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PROFILES IN Garbage: Food Waste

Food waste includes uneaten portions of meals, and trimmings from food preparation activities in kitchens, restaurants, fast food chains and cafeterias.

Food waste is the third largest component of generated waste by weight, following yard waste and corrugated boxes. It also is the second largest component of discarded waste by weight after yard waste.

From the early 1960s until 1996, the amount of food waste increased very slowly, according to U.S. Environmental Protection Agency (EPA), Washington, D.C., data.

In 1996, a U.S. Department of Agriculture (USDA), Washington, D.C., Economic Research Service study and two curbside sampling studies showed food waste was generated at a much higher rate than EPA's database originally said was possible.

As a result, EPA changed its food waste generation methodology and increased its food waste estimates for each year in the 1990s. EPA did not revise estimates for any previous years.

Even with the revised data, food waste's share of the solid waste stream has decreased in the past 35 years, largely due to increased consumption of packaged, processed foods.

Food Waste Municipal Solid Waste (MSW) Facts: Generated: * 21.9 million tons or 10.4% by weight.*

* 162.2 pounds of food waste per person.*

Composted: * 520,000 tons for a 2.4% recovery rate.*

* Only three states, Minnesota, New Jersey and Washington, reported recovering more than 10% of generated food waste in 1997.

* 178 food waste composting facilities operated in the United States in 1997.

* Food waste is organic and highly compostable. Grocery store food processing trimmings are a prime resource for composting facilities.

Incinerated or Landfilled: * 21.4 million tons or 14% of discarded MSW by weight.*

Food waste usually is the wettest component of the waste stream with a typical moisture content of 70% and a British thermal unit (Btu) value ranging from 1,500 to 3,000 Btus per pound compared to 4,500 to 5,000 Btus in a pound of MSW.

Landfill Volume: * 21.4 million cubic yards or 5.3 percent of landfilled MSW in 1996.*

Food waste can decompose into methane in a landfill. EPA landfill regulations are designed to limit potential environmental degradation from methane production.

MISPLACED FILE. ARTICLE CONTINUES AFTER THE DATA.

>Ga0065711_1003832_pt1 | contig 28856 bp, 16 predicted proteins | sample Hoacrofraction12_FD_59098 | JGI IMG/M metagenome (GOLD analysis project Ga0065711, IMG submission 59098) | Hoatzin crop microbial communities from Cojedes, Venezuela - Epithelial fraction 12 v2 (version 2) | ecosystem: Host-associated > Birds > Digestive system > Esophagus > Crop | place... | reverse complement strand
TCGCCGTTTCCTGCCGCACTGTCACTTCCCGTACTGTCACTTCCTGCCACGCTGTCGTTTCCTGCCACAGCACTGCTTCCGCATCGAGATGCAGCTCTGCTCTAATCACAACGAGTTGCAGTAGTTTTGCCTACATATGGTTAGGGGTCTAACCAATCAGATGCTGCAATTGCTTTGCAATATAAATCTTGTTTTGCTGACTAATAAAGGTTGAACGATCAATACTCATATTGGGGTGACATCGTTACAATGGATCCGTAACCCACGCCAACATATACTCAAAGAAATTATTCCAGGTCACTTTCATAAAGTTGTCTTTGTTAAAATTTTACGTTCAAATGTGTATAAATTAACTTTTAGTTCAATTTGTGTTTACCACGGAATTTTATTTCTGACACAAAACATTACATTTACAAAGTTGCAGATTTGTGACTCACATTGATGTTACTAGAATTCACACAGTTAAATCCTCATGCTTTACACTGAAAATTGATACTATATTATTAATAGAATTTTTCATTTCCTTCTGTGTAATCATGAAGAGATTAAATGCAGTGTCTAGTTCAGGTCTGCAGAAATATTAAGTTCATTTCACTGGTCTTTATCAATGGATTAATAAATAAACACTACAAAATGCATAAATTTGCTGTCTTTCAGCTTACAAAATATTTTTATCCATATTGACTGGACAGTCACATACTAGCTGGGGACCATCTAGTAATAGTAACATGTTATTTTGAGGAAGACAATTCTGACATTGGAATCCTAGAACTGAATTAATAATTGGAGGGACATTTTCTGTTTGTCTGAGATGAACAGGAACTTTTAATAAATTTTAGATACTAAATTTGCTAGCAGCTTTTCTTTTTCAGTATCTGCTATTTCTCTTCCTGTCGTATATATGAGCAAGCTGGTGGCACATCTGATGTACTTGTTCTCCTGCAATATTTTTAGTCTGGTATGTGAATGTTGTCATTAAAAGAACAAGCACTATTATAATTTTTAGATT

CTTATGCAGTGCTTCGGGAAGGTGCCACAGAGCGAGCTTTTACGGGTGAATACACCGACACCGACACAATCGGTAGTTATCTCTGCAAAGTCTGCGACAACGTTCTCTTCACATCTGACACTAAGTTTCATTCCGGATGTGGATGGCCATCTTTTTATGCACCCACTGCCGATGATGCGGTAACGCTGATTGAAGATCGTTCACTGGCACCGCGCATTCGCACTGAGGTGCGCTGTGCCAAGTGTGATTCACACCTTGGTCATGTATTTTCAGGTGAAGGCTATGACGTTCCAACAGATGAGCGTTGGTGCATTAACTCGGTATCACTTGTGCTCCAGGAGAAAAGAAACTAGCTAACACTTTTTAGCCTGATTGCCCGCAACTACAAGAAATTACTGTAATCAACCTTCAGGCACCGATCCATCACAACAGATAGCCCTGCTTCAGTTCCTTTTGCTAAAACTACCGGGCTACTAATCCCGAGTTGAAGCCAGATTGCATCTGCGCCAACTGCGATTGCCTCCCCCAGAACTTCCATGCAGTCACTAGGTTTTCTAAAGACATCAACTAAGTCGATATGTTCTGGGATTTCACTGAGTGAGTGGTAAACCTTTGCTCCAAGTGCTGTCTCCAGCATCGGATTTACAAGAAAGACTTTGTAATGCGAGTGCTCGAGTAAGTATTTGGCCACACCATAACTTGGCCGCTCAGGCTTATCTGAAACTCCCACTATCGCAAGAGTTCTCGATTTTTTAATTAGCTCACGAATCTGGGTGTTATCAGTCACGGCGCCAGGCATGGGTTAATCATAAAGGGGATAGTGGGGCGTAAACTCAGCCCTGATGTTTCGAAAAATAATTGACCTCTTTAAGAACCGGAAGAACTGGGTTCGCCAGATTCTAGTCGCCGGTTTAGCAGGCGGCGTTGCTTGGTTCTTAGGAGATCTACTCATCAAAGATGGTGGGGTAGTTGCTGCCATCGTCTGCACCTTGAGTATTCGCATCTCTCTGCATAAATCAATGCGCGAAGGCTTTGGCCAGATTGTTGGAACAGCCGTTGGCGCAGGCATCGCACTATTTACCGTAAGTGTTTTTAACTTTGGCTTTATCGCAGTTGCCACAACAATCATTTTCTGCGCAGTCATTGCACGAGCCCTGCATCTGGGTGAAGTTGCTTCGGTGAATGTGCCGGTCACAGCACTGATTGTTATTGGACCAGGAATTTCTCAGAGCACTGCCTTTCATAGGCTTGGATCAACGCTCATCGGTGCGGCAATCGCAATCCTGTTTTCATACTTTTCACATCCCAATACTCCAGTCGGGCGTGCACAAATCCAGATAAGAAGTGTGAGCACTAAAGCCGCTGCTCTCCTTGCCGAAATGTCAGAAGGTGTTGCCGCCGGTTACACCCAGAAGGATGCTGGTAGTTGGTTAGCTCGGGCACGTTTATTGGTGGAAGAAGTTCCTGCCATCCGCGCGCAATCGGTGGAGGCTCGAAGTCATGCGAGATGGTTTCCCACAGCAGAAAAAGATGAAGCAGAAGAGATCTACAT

Density: * Landfilled food waste has a density of 2,000 pounds per cubic yard.

* Food scraps, solid and liquid fats have a density of 412 pounds in a 55-gallon drum.

Source Reduction: * Food processing companies that prepare canned or frozen agricultural products for home consumption eliminate much food waste from MSW. In-sink kitchen disposal units transfer disposal of food waste from the solid waste system to the wastewater system.

The Composting Process: Composting is the controlled decomposition of organic matter by microorganisms into a humus-like product. Techniques such as windrows, static piles and in-vessel systems generate energy and heat, and destroy pathogens. Water and carbon dioxide dissipate into the atmosphere during this process. Windrows are the most popular technique of composting food waste.

Temperature control (132 to 140 degrees Fahrenheit), moisture content (40 percent to 60 percent) and an adequate carbon-to-nitrogen ratio are required. An insufficient aeration or improper carbon-to-nitrogen ratio can cause intense odors. Food wastes tend to have a higher nitrogen content than other compostables. Improper operation can allow a fungus, aspergillus fumigatus, to grow on compost piles, causing health problems.

It takes three to 12 months to produce compost, depending on the process and type of food wastes being composted.

Food waste can attract rodents and other vectors. Backyard compost piles that include food wastes must be tightly controlled.

Composting Markets: Food waste compost is not a fertilizer. It is a useful soil conditioner that improves texture, air circulation and drainage. Compost can moderate soil temperature, enhance nutrient and water-holding capacity, decrease erosion, inhibit weed growth and suppress some plant pathogens.

High-quality compost can find a market as a soil amendment and as mulch for farming, horticulture, landscaping and home gardens. Compost also can be used in erosion control and roadside landscaping. Lower-quality compost can be used as a landfill cover or in land reclamation projects.

End-Market Specifications: Each end-market has its own specifications. Generally, non-organic materials (glass, metals, plastic bags, etc.) must be kept separate from food waste.

Composting Cost and Value: Food waste composting facilities usually charge a tipping fee for incoming materials. The average tipping fee in 1997 was $32 per ton. Most of the facilities sold their compost for less than $20 per cubic yard.

For more information on composting, see "From Dirt to Dollars," page 54.

Biocycle, August 1997, April 1999.

Characterization of Municipal Solid Waste in the United States: 1996 Update, 1998. U.S. Environ-mental Protection Agency Office of Solid Waste, Washington, D.C. Website: www.epa.gov/osw

Composting Council of Canada, Toronto. Website: www.compost.org

Cornell Waste Management Institute, Ithaca, N.Y. Website: www.cals.cornell.edu/dept/compost

Handbook of Solid Waste Management, Kreith 1994.

National Recycling Coalition, Alexandria, Va., Measurement Standards and Reporting Guidelines. Website: www.nrc-recycle.org